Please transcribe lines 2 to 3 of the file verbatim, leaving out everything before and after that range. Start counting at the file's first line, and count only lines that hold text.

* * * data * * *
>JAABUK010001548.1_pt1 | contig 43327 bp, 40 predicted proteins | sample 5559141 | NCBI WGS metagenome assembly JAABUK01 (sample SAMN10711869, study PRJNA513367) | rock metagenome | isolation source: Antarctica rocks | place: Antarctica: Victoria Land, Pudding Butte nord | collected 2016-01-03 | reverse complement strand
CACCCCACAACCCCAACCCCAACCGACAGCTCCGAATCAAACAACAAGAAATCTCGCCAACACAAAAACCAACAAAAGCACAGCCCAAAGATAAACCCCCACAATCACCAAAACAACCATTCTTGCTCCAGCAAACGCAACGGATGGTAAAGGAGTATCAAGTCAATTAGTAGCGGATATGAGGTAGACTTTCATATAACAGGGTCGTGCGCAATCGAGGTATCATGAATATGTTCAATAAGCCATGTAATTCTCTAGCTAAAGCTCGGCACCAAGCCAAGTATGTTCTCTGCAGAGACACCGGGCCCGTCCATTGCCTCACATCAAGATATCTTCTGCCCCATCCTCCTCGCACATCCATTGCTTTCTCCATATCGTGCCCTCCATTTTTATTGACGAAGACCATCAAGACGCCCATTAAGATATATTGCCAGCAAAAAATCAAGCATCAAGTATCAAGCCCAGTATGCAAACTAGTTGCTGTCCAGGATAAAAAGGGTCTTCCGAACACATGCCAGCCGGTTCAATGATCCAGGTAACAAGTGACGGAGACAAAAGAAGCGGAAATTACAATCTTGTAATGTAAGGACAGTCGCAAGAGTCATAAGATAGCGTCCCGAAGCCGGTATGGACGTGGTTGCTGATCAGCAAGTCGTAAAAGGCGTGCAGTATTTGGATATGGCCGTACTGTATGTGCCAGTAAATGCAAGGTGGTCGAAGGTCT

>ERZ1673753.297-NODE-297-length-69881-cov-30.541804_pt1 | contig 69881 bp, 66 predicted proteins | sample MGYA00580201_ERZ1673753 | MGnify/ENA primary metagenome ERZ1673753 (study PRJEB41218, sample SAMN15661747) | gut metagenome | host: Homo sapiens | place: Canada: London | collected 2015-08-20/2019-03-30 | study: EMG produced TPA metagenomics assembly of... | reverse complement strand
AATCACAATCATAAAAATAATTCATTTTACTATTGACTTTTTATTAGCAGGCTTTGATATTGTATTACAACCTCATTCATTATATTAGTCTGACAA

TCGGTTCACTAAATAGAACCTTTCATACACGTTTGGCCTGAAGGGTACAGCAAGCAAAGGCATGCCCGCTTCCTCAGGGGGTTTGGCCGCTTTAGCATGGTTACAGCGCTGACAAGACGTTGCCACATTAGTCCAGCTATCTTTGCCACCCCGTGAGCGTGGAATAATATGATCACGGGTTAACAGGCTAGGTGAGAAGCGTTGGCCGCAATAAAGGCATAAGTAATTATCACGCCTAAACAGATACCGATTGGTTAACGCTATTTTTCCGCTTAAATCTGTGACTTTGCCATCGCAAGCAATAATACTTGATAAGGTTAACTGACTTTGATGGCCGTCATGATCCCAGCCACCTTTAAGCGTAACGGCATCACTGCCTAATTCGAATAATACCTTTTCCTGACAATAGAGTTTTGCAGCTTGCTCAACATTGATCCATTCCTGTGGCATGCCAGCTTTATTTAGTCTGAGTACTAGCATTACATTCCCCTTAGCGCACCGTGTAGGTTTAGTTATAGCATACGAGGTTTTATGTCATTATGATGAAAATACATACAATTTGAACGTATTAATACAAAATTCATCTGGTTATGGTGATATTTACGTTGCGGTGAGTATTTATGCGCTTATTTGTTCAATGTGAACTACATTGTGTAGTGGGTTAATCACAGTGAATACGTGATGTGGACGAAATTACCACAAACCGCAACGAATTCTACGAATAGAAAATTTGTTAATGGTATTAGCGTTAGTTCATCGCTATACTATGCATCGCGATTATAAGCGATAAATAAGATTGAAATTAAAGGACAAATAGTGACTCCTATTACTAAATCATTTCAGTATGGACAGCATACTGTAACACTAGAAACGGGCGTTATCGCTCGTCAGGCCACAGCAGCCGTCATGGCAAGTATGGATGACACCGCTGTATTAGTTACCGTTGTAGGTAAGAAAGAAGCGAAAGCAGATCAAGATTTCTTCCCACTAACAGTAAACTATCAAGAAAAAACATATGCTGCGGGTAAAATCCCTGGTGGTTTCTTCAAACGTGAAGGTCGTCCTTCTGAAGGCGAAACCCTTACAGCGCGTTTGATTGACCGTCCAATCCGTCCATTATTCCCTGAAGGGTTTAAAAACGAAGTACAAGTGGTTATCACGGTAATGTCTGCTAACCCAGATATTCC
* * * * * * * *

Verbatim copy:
CACCCCACAACCCCAACCCCAACCGACAGCTCCGAATCAAACAACAAGAAATCTCGCCAACACAAAAACCAACAAAAGCACAGCCCAAAGATAAACCCCCACAATCACCAAAACAACCATTCTTGCTCCAGCAAACGCAACGGATGGTAAAGGAGTATCAAGTCAATTAGTAGCGGATATGAGGTAGACTTTCATATAACAGGGTCGTGCGCAATCGAGGTATCATGAATATGTTCAATAAGCCATGTAATTCTCTAGCTAAAGCTCGGCACCAAGCCAAGTATGTTCTCTGCAGAGACACCGGGCCCGTCCATTGCCTCACATCAAGATATCTTCTGCCCCATCCTCCTCGCACATCCATTGCTTTCTCCATATCGTGCCCTCCATTTTTATTGACGAAGACCATCAAGACGCCCATTAAGATATATTGCCAGCAAAAAATCAAGCATCAAGTATCAAGCCCAGTATGCAAACTAGTTGCTGTCCAGGATAAAAAGGGTCTTCCGAACACATGCCAGCCGGTTCAATGATCCAGGTAACAAGTGACGGAGACAAAAGAAGCGGAAATTACAATCTTGTAATGTAAGGACAGTCGCAAGAGTCATAAGATAGCGTCCCGAAGCCGGTATGGACGTGGTTGCTGATCAGCAAGTCGTAAAAGGCGTGCAGTATTTGGATATGGCCGTACTGTATGTGCCAGTAAATGCAAGGTGGTCGAAGGTCT

>ERZ1673753.297-NODE-297-length-69881-cov-30.541804_pt1 | contig 69881 bp, 66 predicted proteins | sample MGYA00580201_ERZ1673753 | MGnify/ENA primary metagenome ERZ1673753 (study PRJEB41218, sample SAMN15661747) | gut metagenome | host: Homo sapiens | place: Canada: London | collected 2015-08-20/2019-03-30 | study: EMG produced TPA metagenomics assembly of... | reverse complement strand